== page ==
Thursday, 28 August 2014

Photo & Video : Man deliberately crashed his Bugatti Veyron to collect $2.2 million insurance.

Oops: Andy House (not pictured) has admitted to intentionally crashing his $1 million Bugatti into a swamp in East Texas to collect the insurance. Wrecker driver Gilbert Harrison is pictured with the car in 2009
A driver has admitted to deliberately crashing his rare $1 million Bugatti into an East Texas swamp so that he could collect a $2.2 million insurance payout on the vehicle.

Andy Lee House, a 39-year-old car dealer from Lufkin, Texas, pleaded guilty to wire mail fraud on Tuesday and faces up to 20 years in a federal prison when he is sentenced.

After the accident in November 2009, House claimed he had been reaching for his cell phone when he looked up and saw a pelican, causing his 2006 Bugatti Veryon to swerve off the road.
He crashed into La Marque Lagoon near Galveston and left on the engine, filling it with salt water and destroying the vehicle, the Lufkin Daily News reported.

But he was unaware that a passing motorist had admired the vehicle and whipped out his phone to record it. The man captured the car as it went off the road and into the three-feet of water.
The footage, which the motorist posted to YouTube, allowed investigators to note discrepancies in House's account, they said.

House was then hit with a lawsuit from his Philadelphia insurers who claimed that he was committing fraud because there is no pelican visible in the video.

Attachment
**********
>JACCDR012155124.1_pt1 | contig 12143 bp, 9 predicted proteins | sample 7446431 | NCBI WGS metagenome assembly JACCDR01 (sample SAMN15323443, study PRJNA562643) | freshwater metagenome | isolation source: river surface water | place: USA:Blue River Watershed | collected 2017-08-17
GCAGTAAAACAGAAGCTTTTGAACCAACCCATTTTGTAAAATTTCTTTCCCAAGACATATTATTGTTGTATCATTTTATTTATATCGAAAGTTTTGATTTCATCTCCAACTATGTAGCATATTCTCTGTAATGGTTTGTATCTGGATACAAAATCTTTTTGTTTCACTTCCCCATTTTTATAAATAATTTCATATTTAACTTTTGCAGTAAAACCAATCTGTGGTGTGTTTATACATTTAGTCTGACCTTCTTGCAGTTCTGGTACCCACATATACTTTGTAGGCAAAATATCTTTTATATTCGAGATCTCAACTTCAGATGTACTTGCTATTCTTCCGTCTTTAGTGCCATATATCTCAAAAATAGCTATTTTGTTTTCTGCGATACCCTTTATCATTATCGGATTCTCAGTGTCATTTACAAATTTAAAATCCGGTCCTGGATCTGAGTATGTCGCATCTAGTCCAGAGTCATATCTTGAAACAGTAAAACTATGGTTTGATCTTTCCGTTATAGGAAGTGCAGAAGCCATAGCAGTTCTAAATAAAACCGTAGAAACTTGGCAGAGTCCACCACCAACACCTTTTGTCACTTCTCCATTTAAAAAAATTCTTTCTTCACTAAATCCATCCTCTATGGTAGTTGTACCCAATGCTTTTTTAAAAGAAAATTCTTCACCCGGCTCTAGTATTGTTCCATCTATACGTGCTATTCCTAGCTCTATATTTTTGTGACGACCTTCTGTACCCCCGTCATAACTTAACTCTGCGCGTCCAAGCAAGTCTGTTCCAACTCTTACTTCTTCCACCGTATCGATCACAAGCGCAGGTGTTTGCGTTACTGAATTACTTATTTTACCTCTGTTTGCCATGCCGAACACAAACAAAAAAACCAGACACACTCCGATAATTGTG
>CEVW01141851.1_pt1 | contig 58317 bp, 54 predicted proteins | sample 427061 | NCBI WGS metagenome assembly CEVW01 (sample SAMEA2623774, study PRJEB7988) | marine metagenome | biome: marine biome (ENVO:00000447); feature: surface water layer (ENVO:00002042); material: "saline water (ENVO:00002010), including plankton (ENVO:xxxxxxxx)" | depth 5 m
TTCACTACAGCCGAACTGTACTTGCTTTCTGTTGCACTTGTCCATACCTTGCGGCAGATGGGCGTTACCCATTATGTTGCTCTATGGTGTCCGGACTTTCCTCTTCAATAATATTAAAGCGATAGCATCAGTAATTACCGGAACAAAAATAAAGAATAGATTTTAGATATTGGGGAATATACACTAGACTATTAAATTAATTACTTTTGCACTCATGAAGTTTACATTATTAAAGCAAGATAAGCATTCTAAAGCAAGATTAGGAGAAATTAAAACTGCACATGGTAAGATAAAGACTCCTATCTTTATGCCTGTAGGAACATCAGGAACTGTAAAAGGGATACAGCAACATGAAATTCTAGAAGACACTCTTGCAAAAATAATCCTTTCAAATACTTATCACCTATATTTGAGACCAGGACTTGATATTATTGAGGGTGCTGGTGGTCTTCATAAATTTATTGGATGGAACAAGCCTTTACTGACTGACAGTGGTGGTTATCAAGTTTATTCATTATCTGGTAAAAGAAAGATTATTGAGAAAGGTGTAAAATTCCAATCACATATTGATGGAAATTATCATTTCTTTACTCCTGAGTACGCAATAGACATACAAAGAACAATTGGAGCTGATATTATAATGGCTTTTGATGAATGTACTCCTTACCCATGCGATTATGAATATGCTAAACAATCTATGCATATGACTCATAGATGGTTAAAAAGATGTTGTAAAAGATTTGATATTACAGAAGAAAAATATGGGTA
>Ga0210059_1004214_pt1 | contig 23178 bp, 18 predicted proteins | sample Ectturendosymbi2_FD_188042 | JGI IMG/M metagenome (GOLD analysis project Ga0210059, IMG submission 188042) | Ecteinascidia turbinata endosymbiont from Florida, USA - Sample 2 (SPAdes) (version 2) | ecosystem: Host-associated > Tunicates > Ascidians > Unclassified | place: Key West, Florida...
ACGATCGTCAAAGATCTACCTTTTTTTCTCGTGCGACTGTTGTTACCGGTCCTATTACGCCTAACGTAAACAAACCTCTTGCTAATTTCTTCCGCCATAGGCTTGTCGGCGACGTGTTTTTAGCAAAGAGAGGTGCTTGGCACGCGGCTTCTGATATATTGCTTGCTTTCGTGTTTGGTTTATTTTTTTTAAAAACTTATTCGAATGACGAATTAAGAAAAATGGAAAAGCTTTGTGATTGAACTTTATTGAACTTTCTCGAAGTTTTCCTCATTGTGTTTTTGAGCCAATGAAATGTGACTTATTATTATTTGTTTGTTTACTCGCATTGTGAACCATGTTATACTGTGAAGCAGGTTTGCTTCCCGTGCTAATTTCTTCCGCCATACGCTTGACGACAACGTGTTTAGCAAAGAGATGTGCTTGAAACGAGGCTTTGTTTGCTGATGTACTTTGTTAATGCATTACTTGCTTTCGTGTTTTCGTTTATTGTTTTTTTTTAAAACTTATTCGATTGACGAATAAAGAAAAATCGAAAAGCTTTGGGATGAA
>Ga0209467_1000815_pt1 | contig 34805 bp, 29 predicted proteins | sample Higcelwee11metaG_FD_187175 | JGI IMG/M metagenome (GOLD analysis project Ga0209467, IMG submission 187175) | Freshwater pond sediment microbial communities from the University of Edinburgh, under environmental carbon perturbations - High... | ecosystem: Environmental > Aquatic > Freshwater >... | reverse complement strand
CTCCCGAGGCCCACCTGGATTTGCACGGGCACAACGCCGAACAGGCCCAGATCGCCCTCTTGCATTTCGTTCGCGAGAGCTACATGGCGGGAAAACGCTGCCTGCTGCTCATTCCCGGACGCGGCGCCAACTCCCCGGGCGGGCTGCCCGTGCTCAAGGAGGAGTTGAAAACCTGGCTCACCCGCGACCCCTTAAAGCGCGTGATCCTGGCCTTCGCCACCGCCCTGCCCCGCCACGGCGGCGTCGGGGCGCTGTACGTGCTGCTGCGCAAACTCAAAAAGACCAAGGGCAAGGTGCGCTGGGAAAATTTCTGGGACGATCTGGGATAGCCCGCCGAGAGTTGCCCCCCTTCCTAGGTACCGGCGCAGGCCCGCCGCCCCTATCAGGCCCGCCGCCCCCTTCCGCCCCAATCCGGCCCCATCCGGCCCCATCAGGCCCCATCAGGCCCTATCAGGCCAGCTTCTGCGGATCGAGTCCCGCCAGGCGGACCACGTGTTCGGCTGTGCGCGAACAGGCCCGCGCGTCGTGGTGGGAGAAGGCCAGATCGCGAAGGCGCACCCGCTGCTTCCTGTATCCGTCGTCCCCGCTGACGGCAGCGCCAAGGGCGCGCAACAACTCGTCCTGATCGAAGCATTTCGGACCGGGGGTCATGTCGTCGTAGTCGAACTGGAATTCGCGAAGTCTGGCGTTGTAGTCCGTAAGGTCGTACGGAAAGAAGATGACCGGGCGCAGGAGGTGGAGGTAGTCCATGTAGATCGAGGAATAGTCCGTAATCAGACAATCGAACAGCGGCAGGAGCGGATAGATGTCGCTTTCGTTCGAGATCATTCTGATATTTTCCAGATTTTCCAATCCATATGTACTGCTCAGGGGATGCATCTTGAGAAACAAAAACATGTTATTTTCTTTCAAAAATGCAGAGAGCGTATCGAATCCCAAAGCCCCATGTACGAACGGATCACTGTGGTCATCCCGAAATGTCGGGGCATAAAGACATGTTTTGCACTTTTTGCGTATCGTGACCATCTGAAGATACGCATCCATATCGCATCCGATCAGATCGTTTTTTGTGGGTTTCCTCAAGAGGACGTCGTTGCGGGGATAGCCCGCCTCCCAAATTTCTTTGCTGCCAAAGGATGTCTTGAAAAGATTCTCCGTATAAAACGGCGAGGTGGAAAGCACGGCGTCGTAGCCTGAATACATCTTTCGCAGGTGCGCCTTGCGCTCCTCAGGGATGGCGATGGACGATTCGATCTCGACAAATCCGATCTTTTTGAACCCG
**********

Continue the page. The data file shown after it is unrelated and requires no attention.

Authorities say House had bought the 2006 Bugatti Veryon - one of the fastest vehicles in the world - with a $1 million interest-free loan from a friend and then bought insurance on it as a collector's vehicle, valuing it at more than $2 million.

The Veyron is considered the world's fastest street-legal production car, with an everyday top speed of 213 miles per hour - but capable of reaching 253 mph. Only 300 of the cars were ever made.

Using the video evidence in their lawsuit, the insurance company said House, who owns Performance Auto Sales in Lufkin, also made no attempts to brake.
Philadelphia Indemnity said they found no skid marks on the road and said the car expert 'left the vehicle running for over fifteen minutes while it was submerged until it died on its own causing unnecessary damage to the vehicle's engine'. 
House had claimed that he had not immediately switched off the engine because he was getting badly bitten by mosquitoes.

The insurance company also argued that the accident actually occurred outside the scope of a collector vehicle because House had put over 1,200 miles on the Bugatti during the three weeks he owned it, using it for errands and business trips.

Gilbert Harrison of MCH Truck and Auto, who was called out to tow the vehicle at the time, had said that House 'took the loss in his stride'. 
House initially counter-sued, demanding the withheld $2.2 million for his ruined super-car.
But after pleading guilty, he will now be sentenced and face up to 20 years in federal prison. A sentencing date has not yet been set.
Records show that he was also convicted of an attempt to commit theft charge and an evading arrest charge in the 1990s. 

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